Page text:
If you’re an avid cannabis enthusiast, you may want to start growing your own plants at home. At this point, you should at least be familiar with the basic structure of the cannabis plant, and getting a deeper understanding can help you troubleshoot potential growing issues.
Having an understanding of the plant’s anatomy will ensure you get high-quality, consistent results if you’re planning on refining your cannabis, such as making your own shatter or dab.
While understanding cannabis plant anatomy is an intriguing learning experience, you can get by with just knowing about buds, especially if you’re buying from a dispensary.
At Cannabis and Glass, we have a huge selection of flower, concentrates, and accessories catering to the Spokane, WA, community. Visit one of our shops to see if we have the ideal products for you.
Male vs. Female Marijuana Plants
Cannabis plants are dioecious, meaning that individual plants will contain either male or female reproductive organs. Only female plants produce the resin-secreting flowers that you find in your stash, while males produce small pollen sacs that can fertilize these flowers, leading to seed production.
To prevent any seeds from developing before harvest, most commercial plants that are sources for the products you can find at our Cannabis and Glass shop in Spokane Valley are seedless. While seeds are essential for reproduction, they’re detrimental to flowers meant for consumption.
A hermaphroditic plant contains both female and male sex organs on the same plant and can self-pollinate to produce flowers with seeds. The main reason why cannabis plants “herm out” is due to stressors such as:
- Nutrient deficiency
- Damage to the parent plant
- Poor genetics
- Unsuitable growing conditions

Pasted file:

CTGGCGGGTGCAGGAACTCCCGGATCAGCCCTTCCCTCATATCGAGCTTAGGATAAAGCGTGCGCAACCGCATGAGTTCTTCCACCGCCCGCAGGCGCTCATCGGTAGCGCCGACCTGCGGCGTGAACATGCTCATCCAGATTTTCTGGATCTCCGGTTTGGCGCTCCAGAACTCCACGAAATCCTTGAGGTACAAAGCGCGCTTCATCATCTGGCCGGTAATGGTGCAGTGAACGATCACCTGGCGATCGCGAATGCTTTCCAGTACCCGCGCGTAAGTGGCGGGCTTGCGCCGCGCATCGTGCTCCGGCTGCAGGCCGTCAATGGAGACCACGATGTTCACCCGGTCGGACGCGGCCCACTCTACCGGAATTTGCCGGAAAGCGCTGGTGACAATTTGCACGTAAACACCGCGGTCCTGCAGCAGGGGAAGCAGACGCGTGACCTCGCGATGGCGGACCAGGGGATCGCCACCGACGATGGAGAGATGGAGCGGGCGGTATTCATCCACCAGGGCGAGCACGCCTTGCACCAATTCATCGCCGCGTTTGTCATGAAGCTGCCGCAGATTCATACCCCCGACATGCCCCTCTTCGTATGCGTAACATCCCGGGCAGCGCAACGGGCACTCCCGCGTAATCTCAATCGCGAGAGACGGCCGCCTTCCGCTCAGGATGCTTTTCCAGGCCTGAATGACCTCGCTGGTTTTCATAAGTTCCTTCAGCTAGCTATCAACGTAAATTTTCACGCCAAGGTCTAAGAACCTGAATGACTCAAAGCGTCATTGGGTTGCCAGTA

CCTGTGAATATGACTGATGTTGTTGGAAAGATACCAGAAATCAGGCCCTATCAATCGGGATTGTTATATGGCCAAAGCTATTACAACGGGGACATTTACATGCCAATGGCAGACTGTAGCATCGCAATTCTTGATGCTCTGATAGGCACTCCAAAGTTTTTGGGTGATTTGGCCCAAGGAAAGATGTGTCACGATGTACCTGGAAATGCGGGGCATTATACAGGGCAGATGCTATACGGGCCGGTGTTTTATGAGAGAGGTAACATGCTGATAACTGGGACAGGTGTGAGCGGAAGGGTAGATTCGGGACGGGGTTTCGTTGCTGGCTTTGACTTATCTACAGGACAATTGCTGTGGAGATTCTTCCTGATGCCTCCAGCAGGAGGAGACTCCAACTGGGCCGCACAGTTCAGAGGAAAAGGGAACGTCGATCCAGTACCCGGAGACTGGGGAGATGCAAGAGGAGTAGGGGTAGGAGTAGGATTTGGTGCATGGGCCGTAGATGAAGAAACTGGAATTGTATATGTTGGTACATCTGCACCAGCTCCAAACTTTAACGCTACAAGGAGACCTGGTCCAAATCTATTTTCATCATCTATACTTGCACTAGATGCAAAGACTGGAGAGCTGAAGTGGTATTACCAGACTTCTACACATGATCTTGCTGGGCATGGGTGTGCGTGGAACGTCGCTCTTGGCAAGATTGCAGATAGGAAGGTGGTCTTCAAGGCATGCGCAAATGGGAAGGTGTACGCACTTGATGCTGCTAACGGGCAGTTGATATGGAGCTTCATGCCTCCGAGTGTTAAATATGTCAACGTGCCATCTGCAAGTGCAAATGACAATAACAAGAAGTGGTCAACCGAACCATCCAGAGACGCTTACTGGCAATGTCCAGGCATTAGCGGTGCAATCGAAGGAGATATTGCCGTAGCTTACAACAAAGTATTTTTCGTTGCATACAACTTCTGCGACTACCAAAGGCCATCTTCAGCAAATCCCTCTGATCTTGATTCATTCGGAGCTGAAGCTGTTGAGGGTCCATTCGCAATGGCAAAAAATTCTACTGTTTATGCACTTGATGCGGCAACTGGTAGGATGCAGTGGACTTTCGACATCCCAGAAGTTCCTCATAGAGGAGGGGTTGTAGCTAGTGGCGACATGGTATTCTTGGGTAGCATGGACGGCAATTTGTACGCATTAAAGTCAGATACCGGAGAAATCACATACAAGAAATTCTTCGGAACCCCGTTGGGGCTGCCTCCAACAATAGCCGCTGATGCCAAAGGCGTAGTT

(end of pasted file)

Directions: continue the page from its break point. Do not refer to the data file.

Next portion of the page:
We strongly recommend using a greenhouse or growing rig if you’re growing your own plants in Washington and the Pacific Northwest. A dedicated rig allows you to control the humidity, temperature and light exposure to prevent the development of hermaphrodites. If you start noticing some of your plants changing, look for signs of disease or nutrient deficiency and adjust accordingly.
Parts of the Cannabis Plant
The most iconic part of the cannabis plant, the flower, is the part that contains the highest concentration of THC, CBD, and other cannabinoids. The flower is a massive structure that consists of several different components, including the:
- Pistil and stigma: The main reproductive part of the plant, the pistil contains small hair-like growths called stigmas that help collect and trap pollen from male plants. While vital for seed production, the pistil and stigma don’t offer much to the flower’s taste or potency.
- Cola: Also known at the bud site, the cola is a cluster of buds that will eventually grow into the larger flower structure. The main cola is the “apical bud,” which grows at the tip of the plant.
- Bract and calyx: The bract is the protective array of small leaves protecting the flower. These leaves contain the largest concentration of trichomes on the plant, making them the main source of THC and CBD.
Trichomes are small globes that secrete resin to protect the plant from predators and cold weather. The resin contains plenty of terpenes and cannabinoids, making trichomes essential in hash production. You can find Trichomes on the leaves and stems of the cannabis plant, but the highest concentration is on the flower.
The node is where a branch grows off the main stem or branches off another branch. Flowers and leaves will only grow on nodes and not on the space between nodes.
These large fanning marijuana leaves give the cannabis plant its iconic shape and are essential for providing energy to the plant. They are not really useful for smoking due to their lack of resin or cannabinoids.
These resin-coated leaves are the precursors to buds, and most growers will save them during trimming for pre-rolls or extracts.
The plant’s main stalk acts as a nutrient delivery system, while the root system harvests nutrients directly from the soil. Most growers will limit their stalk’s height to encourage lateral growth and bud production.
Visit One of Our Dispensaries
You don’t need to be a botanist to appreciate cannabis plant anatomy and how it contributes to the product we all know and love. But if you prefer consuming to appreciating, visit our team at Cannabis and Glass and browse our amazing selection of cannabis products today!